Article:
Third, Winspear does not maintain that Sierra's alleged harassment occurred in front of others in an attempt to ridicule or demean him.   In fact, the record demonstrates that Sierra always relayed her comments to Winspear in private and not around other coworkers.   Sierra and Schneider even urged Winspear not to tell others about Sierra's “gift” as a clairvoyant.   While understandably offensive, the record reflects the conduct probably resulted from a misguided attempt to help Winspear rather than harass him and negatively impact his job status or job performance.

Finally, as to whether Sierra's harassment unreasonably interfered with Winspear's work performance, Winspear asserts in his brief that, after Sierra's “harassment” began

Winspear dreaded going into the office.   He was overloaded with work as it was, but he could not concentrate on anything.   Winspear would leave work at CDI and go right to bed, only to lie there for hours in solitude considering suicide and crying himself to sleep.

When Winspear was at work, he would hide out in his office trying to stay professional, but feeling overwhelmed and humiliated.   It got to the point where he would try to avoid even going to the bathroom or break room because he knew that Sierra would inevitably have more comments about Logan or religion.   Winspear tried to enter and exit the office at times when he thought he might not run into Sierra.   He felt trapped in the office-looking for any excuse to go to an off-site meeting or perform a neighborhood inspection.   Winspear kept his office door closed as much as possible.   Whenever someone came to the door, he feared it was Sierra.   Winspear became distant and short-tempered.   He spent the entire week counting down the hours to the weekend and then spent the weekends dreading returning to work on Monday morning.

Appellant's Brief at 13-14.

Winspear alleged that Sierra's harassment affected him at work, but he acknowledged that he was already “overloaded” at work before the harassment began.   He also made no allegation that he could not complete his work or that he received discipline for performance deficiencies.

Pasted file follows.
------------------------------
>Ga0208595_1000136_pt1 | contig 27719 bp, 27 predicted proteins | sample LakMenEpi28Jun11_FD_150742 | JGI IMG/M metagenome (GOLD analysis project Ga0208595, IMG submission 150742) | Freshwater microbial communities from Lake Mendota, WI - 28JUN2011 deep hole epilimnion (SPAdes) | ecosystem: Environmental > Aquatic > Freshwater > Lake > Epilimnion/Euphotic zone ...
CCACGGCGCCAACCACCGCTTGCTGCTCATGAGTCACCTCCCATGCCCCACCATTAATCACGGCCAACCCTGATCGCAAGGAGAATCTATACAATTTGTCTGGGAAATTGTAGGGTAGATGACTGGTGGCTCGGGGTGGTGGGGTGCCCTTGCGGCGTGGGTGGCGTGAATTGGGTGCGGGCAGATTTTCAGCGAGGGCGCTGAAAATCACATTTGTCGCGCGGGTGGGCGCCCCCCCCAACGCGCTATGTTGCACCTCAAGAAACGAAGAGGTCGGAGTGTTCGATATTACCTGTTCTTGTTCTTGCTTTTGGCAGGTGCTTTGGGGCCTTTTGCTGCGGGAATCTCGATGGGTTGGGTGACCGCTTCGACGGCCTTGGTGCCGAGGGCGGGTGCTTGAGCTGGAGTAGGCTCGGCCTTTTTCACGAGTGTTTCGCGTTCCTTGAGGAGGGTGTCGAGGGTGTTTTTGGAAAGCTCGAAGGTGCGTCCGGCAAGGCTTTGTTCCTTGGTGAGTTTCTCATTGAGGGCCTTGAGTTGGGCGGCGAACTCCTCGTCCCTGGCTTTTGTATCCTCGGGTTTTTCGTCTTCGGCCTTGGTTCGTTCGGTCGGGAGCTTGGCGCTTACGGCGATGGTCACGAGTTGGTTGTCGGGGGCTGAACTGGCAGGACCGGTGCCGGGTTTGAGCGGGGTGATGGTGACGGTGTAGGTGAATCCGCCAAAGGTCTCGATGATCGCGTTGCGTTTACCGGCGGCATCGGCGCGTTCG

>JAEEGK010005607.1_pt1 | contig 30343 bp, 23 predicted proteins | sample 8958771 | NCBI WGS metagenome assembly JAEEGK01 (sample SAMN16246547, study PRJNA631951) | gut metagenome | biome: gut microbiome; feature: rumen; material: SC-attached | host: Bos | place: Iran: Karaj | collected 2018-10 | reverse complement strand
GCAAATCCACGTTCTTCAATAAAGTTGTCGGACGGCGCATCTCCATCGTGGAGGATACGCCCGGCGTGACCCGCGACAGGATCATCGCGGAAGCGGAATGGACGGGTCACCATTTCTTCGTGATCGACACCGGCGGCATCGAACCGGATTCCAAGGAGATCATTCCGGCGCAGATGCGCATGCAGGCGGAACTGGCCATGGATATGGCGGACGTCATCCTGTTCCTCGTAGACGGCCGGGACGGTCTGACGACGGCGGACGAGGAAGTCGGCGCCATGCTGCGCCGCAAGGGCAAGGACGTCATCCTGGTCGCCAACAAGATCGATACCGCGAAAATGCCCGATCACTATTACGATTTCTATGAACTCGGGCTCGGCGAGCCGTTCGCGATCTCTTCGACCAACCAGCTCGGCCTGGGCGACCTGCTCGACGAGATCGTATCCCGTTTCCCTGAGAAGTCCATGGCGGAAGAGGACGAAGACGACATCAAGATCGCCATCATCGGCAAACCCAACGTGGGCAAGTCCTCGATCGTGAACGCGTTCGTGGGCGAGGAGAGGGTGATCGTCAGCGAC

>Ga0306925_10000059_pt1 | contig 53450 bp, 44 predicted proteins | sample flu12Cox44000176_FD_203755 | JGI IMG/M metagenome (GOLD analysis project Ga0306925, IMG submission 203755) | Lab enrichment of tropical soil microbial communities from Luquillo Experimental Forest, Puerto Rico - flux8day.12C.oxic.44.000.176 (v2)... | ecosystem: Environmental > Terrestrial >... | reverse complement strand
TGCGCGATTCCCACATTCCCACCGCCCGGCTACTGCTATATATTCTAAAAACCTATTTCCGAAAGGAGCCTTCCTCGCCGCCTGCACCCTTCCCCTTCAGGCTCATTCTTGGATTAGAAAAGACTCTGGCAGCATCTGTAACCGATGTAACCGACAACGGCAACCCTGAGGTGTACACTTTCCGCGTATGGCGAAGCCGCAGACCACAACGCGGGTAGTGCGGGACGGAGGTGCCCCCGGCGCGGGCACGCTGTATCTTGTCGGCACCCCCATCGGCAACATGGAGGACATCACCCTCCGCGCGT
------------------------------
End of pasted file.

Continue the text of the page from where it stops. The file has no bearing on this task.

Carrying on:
Reviewing the facts in the light most favorable to Winspear, I conclude that he has failed to demonstrate conduct so severe or pervasive as to create an objectively hostile or abusive work environment.   Accordingly, I would affirm the judgment of the district court.


1.   The dissent makes note of the fact that Winspear stated the conduct continued for four-to-five months, which contradicted his earlier statement that the harassment was daily for three-and-a-half weeks.   With due respect to the dissent, even if the harassment did cease entirely after three-and-a-half weeks, three-and-a-half weeks of daily harassment may be sufficiently pervasive to withstand summary judgment.   It is not only the number of occasions, but the severity of the conduct-playing into Winspear's expressed grief over his brother's suicide-that courts must consider.   See O'Brien v. Dep't of Agric., 532 F.3d 805, 809 (“Hostile work environment claims are assessed based on the totality of the circumstances․”);  Green v. Franklin Nat'l Bank of Minneapolis, 459 F.3d 903, 911 (8th Cir.2006) (“Frequency of harassment is a factor, but even infrequent conduct can be severe enough to be actionable.”).

2.   “Title VII has [ ] been found to encompass situations in which an employee suffers an adverse employment action because he or she does not conform to the religious expectations of his or her employer.”  Sarenpa v. Express Images, Inc., No. Civ. 04-1538, 2005 WL 3299455, at *3 (D.Minn.2005) (unpublished) (citing Campos v. City of Blue Springs, Mo., 289 F.3d 546, 550-51 (8th Cir.2002) (upholding jury verdict finding that employee was constructively discharged because she was not a Christian);  Venters v. City of Delphi, 123 F.3d 956 (7th Cir.1997) (recognizing Title VII claim that employee was discharged because she did not measure up to her supervisor's religious expectations);  Shapolia v. Los Alamos Nat'l Lab., 992 F.2d 1033, 1036 (10th Cir.1993) (“Title VII has been interpreted to protect against requirements of religious conformity and as such protects those who refuse to hold, as well as those who hold, specific religious beliefs.”);  Backus v. Mena Newspapers, Inc., 224 F.Supp.2d 1228 (W.D.Ark.2002)).   In such a “nonadherence” case, “the ‘protected class' showing required in a traditional race or sex discrimination case does not apply ․ because ‘it is the religious beliefs of the employer, and the fact that [the employee] does not share them, that constitute the basis of the [religious discrimination] claim.’ ” Noyes v. Kelly Serv., 488 F.3d 1163, 1168-69 (9th Cir.2007) (quoting Shapolia, 992 F.2d at 1038) (alterations, in part, in Noyes ).

MELLOY, Circuit Judge.